How Israel should handle pressure for a Palestinian state
Apr 11, 2011, Vol. 16, No. 29 • By ELLIOTT ABRAMS
Here again the outcome is uncertain. Under the Palestinian Basic Law, Fayyad’s time to form a new cabinet has already run out, been extended, and run out again, and Abbas must now ask someone else to attempt to form a government. But the Basic Law has been ignored a thousand times and may be again, and Abbas has good reason to worry about any kind of unity government—for if there is unity and cooperation, what is the excuse for delaying parliamentary and presidential elections, both of which appear to inspire no enthusiasm among Abbas and his old cronies in the Fatah party?
So on the international scene and within Palestinian politics, Israel cannot be entirely sure what it will soon face. Much more important, no one can say with assurance where things are heading in Cairo, Amman, Beirut—or now even Damascus. Many Israeli officials therefore counsel waiting, or “watchful waiting,” or “letting the dust settle,” or a dozen other terms that all mean “Israel should do nothing.” This is hardly a moment for bold steps, they argue.
For Prime Minister Benjamin Netanyahu, the problem of predicting in whose hands the key Arab states (and their armies) will be tomorrow morning is compounded by politics in Jerusalem and Washington. In Jerusalem, any bold move could destroy his coalition, leading Foreign Minister Avigdor Lieberman and his Yisrael Beiteinu party to bolt. Lieberman may want to do so soon anyway, wishing to act before his expected indictment this year on a variety of financial charges. Numerically, those Knesset votes could be replaced by the greater number of seats (28 versus 15 for Lieberman) held by the Kadima party, a natural partner for Likud should Netanyahu decide on some initiative, but most Israeli observers think this a doubtful outcome. Netanyahu and Kadima leader Tzipi Livni have been attacking each other regularly in the past year, so personal relations are shot. And with Netanyahu now two years into his term, Livni may wonder why she should rescue him and be his foreign minister when in another year she might be his successor as prime minister instead. Some analysts argue that if Netanyahu undertook a big initiative Livni would have to support it, perhaps from outside the government: She could say she would not use votes of confidence to bring him down as long as some agreed plan was under way. But it doesn’t take a genius to see why Netanyahu fears being in that position, his political fate dependent on a party and a person—even if she is serving as his foreign minister—itching for his collapse. So Netanyahu is thinking. In early March his spokesmen talked of a major speech soon, perhaps delivered in Washington, but then backed away from the plan. A big, bold step is attractive to Netanyahu, but not one that turns out to be politically suicidal.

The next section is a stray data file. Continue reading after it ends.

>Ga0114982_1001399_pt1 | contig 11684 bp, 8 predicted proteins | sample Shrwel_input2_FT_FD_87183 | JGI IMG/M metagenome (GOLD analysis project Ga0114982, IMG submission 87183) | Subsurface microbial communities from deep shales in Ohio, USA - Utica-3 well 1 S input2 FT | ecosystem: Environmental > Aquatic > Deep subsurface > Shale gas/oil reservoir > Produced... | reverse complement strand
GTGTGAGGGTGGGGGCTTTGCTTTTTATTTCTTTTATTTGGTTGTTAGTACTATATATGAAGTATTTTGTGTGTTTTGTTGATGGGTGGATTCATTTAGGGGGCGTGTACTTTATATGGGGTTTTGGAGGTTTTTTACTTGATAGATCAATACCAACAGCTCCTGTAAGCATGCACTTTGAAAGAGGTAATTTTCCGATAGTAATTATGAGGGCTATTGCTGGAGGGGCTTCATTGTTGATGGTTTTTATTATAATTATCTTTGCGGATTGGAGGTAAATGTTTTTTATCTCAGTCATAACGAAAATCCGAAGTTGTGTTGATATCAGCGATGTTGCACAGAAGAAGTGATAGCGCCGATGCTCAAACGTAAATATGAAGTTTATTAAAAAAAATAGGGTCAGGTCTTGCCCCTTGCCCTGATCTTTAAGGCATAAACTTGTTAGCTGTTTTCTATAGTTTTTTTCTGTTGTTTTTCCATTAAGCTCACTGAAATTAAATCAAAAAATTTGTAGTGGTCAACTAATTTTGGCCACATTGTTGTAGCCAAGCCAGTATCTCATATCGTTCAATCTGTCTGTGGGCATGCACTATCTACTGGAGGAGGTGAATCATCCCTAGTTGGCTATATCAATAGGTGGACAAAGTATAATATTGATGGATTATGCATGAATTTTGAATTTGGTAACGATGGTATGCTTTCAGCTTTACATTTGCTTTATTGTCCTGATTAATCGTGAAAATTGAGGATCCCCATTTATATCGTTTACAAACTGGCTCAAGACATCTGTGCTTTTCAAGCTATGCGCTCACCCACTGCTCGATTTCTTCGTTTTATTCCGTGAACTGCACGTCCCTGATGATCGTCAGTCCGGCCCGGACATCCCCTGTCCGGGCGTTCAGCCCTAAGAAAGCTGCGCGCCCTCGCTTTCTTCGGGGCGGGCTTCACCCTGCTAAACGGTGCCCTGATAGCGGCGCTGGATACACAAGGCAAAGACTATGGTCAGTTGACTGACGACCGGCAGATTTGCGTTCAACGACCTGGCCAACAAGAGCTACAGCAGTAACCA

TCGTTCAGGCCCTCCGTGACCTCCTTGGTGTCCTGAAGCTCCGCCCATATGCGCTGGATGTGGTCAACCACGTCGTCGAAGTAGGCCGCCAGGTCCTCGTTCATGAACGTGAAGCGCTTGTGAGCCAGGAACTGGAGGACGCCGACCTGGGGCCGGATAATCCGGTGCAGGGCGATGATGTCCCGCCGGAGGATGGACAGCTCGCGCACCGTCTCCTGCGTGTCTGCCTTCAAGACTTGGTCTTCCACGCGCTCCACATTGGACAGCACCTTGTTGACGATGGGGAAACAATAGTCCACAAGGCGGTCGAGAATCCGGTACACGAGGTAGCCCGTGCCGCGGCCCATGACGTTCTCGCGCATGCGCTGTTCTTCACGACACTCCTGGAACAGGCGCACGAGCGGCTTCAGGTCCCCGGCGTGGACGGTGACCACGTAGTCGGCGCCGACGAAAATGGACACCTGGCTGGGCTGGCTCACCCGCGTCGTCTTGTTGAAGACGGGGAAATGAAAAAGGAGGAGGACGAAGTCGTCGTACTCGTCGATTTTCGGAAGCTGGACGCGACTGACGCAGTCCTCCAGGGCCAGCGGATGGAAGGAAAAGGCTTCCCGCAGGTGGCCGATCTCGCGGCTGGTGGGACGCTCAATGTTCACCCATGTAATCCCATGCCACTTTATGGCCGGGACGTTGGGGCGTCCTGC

“Bibi is torn,” one adviser to the Israeli government told me. “He understands the camp saying the momentum is strongly against Israel now, saying U.N. action to recognize a Palestinian state against Israel’s wishes could be dangerous. He understands pressure will grow, isolation may grow, boycotts in Europe may grow. He knows we could be a lot worse off in a year than we are now. But he knows what he wants to prevent, not what to do to prevent it. He has no real policy. He’s just like Obama.”
And Obama is a critical factor here. Entirely missing is a relationship of confidence between the United States and Israel that might foster boldness or risk-taking. In a situation in late 2003 where negotiations were dead in the water and diplomatic initiatives he viewed as dangerous were surfacing, Ariel Sharon acted: He decided to get out of Gaza. But in reaching and implementing that decision he had the full support of George W. Bush, with whom he carefully negotiated a series of supportive statements and pledges.